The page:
A University of Buffalo professor of microbiology and immunology has developed two new proteins that may enhance the production of antibodies against many infectious agents.
Terry D. Connell, Ph.D., professor of microbiology and immunology in the Witebsky Center for Microbial Pathogenesis in the UB School of Medicine and Biomedical Sciences, developed and patented the LT-IIa and LT-IIb enterotoxins and their respective mutant proteins as new mucosal adjuvants, or "boosters," that can enhance the potency of existing and future vaccines.
At present, the researchers are working to develop a safe and effective method to deliver the immune-enhancing molecules to the body's mucous membranes, which is the first line of defense against most pathogens, in order to elicit protective immune responses on those membranes.
"Almost every bacterium and virus that attacks us doesn't bore through the skin. These infectious agents enter by colonizing the mucosal surfaces on the eye, sinuses, mouth, gut lining, lungs and genital tract," said Connell.
Until now, the researchers have used mouse model and found out that the nasal passage is the best mucosal surface on which to apply LT-IIa and LT-IIb as mucosal adjuvants.
Their research showed that by mixing a very small amount of LT-IIa or LT-IIb with an existing antigen and dripping the mixture into a mouse's nose will produce a strong antigen-specific immune response in the nasal passages, as well as in saliva, the urogenital tract and the bloodstream.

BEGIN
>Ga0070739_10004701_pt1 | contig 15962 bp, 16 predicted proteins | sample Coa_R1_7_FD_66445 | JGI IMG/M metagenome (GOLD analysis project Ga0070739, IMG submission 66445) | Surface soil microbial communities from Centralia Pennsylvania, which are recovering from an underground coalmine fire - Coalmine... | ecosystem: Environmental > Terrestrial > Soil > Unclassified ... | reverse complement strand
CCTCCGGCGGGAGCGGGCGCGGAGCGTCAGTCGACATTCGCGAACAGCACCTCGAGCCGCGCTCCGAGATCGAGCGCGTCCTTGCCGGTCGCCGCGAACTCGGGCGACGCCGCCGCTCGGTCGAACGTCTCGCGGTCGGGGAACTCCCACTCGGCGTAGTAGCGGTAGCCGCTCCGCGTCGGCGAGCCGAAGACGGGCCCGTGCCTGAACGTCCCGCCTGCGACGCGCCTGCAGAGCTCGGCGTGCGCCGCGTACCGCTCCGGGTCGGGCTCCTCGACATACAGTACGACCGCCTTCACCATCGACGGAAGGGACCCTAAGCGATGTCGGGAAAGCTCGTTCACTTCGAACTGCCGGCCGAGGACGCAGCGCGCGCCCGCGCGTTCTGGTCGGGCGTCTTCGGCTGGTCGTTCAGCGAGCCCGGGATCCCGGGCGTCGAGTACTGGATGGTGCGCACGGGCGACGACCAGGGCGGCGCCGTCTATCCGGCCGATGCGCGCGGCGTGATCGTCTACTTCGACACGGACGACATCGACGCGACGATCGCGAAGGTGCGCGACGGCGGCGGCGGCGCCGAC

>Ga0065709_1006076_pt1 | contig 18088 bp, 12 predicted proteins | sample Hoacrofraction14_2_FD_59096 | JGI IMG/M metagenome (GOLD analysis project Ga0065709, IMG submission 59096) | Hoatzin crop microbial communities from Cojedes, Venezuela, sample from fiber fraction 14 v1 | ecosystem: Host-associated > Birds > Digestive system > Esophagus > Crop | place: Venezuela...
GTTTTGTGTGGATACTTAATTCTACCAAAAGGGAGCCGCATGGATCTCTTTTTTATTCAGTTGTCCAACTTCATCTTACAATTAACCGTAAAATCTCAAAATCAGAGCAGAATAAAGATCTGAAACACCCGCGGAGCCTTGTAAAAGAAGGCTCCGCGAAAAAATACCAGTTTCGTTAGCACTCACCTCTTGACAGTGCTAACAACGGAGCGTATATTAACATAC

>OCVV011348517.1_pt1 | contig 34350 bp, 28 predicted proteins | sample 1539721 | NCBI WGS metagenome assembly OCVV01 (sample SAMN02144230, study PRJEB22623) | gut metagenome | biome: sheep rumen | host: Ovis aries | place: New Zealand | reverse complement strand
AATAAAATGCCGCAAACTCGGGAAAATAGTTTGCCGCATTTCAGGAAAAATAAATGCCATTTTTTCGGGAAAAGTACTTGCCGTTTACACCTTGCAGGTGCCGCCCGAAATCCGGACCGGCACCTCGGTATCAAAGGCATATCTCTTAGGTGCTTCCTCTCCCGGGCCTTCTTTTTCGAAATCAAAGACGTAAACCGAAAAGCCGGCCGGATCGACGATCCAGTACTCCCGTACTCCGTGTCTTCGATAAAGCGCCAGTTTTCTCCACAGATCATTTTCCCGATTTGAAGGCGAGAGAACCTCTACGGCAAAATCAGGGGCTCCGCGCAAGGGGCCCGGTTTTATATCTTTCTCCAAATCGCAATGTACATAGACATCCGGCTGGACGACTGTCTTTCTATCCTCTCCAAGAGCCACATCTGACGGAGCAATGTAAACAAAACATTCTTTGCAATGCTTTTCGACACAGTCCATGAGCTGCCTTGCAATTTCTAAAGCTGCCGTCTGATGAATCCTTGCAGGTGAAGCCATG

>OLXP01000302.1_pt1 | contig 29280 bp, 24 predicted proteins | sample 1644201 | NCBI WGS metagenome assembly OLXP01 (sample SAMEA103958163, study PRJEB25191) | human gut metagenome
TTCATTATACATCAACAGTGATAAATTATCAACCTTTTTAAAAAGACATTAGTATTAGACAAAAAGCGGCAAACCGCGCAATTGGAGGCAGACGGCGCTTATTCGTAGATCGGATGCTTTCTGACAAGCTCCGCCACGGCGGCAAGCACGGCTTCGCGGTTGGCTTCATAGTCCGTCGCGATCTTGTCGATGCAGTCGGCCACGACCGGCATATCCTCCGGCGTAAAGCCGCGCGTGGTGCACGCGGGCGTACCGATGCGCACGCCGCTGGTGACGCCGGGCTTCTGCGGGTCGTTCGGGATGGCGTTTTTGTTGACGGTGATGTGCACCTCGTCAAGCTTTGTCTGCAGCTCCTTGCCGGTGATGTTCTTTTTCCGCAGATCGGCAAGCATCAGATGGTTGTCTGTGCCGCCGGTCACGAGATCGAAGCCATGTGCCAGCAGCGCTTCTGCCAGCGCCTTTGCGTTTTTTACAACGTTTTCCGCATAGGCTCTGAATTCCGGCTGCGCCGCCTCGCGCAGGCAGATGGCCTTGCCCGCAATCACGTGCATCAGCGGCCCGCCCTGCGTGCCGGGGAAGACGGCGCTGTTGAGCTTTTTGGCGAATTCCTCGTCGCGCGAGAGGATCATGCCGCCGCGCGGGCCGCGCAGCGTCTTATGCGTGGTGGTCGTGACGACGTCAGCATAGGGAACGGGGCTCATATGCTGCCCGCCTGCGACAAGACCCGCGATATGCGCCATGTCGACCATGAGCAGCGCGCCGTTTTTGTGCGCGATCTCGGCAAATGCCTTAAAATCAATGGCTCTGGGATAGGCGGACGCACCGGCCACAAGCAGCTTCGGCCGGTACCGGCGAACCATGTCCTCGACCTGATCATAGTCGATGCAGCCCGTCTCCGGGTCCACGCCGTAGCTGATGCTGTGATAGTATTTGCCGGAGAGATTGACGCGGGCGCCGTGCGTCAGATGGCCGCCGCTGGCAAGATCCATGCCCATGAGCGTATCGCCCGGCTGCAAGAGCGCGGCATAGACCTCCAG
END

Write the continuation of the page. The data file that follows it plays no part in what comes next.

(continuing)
On the contrary, immunizing the mouse with only the antigen generates a much lower level antigen-specific immune response at those sites. Connell said that this method of application is mainly suited to immunizing populations in underserved areas.
"If I want to immunize somebody in Uganda with a vaccine that must be injected, for instance, I have to bring needles, everything must be sterile and everything must be kept cold, which means we need refrigeration. But if I can vaccinate through the nose, all I have to do is dry the antigen and my adjuvant. When I get to the middle of Uganda, I boil some water, pour in the antigen and adjuvant, stir it up, put it in an atomizer and 'sniff.' The mixture doesn't even have to be sterile, because the nose isn't sterile," he said.
LT-IIa and LT -IIb are similar to cholera toxin in 3-dimentional structure and toxic activity. Yet, the amino-acid sequences of the binding subunits of LT-IIa and LT-IIb are significantly different from the amino-acid sequence of the binding subunit of cholera toxin. These amino acid differences underlie the specificity of LT-IIa and LT-IIb for ganglioside receptors, which are different from the ganglioside bound by cholera toxin. [A ganglioside is a complex molecule that contains both lipids and carbohydrates and is found in the outer membrane of many kinds of cells.]
He assumed that these different ganglioside-binding activities contribute to the unique immunological activities of LT-IIa and LT-IIb.
"Basically, LT-IIa and LT-IIb are molecules you can add to any vaccine candidate to augment the immune response to that protein, whatever it may be," stated Connell.